Hang Em' High
Many proponents of challenging DMing styles will praise the idea that a campaign world will be more engaging if the characters are at constant risk of death and dismemberment, but I'm not sure this is necessarily the case. Anyone that's skulked around the world of Dark Souls, nervously twitching at everything that bumps in the night, is well aware that it's not a pleasant place to vacation, nor is it a wonderful place to roleplay. In fact, the only optimal thing to do in a dangerous game (which is rather different than the real world, since you have no personal stake) is to kill anyone that gives you so much as a glance. NPCs are controlled by the DM, and the DM is out to kill you. Plus, there's the possibility that it's not really a normal person, but is a powerful spellcaster, or a monster of some variety in disguise. Better not chance it.
I believe that the solution is not a challenging world, but a dangerous one, a world where the lethality of encounters is difficult to predict, and where traps are less than consistent. We've talked about this before -- how players might respond better to a campaign world that isn't consistently game-y, which prevents player complacency and allows the DM to catch them off-guard. There's a much more entertaining dynamic when the party isn't convinced that they can survive any encounter, but also can't predict when real danger will show its face. Simply because bumping into some very dangerous monsters or into some especially lethal traps out of the blue keeps them on their toes, but doesn't keep them always at the ready. If done in the right ratio, the players should be more accepting of situations you put them into, and less likely to guess when the traps are coming.
The Best Defense is Powerful Magic
Now, another reason a dangerous campaign philosophy is acceptable is because of some quirks of the current edition, specifically dealing with magic items and other equipment. The vast majority of treasure in the DMG is only beneficial, and rather powerful. Magic items in this edition provide a static benefit with very few trade-offs or tactical limitations. Some of them are expendable resources, but many more are rechargeable, meaning your players are likely to employ them during every adventuring day. After a little bit of adventuring and some rolls on the magic item table, your party will start looking a lot more powerful than their level (and the CR of monsters) might suggest.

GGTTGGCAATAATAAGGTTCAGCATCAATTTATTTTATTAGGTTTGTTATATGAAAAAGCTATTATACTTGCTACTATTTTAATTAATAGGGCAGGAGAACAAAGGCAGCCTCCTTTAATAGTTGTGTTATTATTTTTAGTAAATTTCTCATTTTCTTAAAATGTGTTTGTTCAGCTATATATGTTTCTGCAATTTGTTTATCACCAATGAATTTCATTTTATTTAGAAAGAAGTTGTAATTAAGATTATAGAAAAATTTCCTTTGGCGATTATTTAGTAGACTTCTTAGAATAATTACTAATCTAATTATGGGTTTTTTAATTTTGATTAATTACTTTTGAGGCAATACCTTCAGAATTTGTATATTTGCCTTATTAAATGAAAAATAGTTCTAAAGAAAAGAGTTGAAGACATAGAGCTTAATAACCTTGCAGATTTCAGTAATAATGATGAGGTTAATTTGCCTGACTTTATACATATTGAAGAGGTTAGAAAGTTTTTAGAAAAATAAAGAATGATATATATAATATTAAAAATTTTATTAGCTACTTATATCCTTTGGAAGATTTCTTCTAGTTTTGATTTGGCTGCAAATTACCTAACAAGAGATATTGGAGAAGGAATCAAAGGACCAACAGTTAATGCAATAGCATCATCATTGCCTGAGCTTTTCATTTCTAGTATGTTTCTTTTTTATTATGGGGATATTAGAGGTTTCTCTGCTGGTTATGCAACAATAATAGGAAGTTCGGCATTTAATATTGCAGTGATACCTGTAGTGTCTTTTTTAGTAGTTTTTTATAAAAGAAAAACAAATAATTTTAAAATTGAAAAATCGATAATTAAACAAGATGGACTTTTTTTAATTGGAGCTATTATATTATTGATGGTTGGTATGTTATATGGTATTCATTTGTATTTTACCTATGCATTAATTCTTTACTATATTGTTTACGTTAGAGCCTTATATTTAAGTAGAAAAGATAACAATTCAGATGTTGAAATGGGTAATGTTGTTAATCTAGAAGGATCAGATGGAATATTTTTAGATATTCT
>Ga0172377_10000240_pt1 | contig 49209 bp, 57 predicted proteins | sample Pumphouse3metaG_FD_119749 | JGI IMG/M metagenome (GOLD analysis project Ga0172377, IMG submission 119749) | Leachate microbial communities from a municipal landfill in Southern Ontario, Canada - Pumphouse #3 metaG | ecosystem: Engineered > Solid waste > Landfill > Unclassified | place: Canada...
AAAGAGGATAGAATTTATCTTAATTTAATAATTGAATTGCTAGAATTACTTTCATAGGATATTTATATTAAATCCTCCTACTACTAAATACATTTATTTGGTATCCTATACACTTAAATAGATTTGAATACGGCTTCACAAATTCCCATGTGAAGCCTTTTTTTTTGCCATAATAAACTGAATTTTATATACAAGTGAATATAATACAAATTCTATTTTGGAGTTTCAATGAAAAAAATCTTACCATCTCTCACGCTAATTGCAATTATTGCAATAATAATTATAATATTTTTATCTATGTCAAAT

Moreover, damage is more negatable than ever, even in parties without a healer, due to the introduction of Hit Dice. You can mitigate the power that Hit Dice hold in your campaign by presenting sparer opportunities for rest, but the healing option remains, and players will be more difficult to outright wear down for that reason.
Therefore, harder-hitting, more dangerous encounters will probably be more appropriate to your party's level of play as they continue on through their adventures. You can play it easy at first, but once you've handed out some loot, it's time to take the gloves off.
Parties of More
In 5e, there's still plenty of options to play with NPC allies, be it summoned minions, or animal companions. The balance on these systems are far better than the previous editions, and Legendary Actions help to counteract the fact that your party will almost always take greatly more actions than their foes, but it's never quite enough. It can feel like parties of any size are invincible in combat. Especially when playing with 5 or more players (PC and NPC together), a very lethal, disable-heavy approach is key to keeping combat threatening. In such situations, hit half the party with debuffs to limit their effectiveness, while hitting the other half with enough damage to test their courage. This strategy always makes the party feel terrified, but no less able to succeed.
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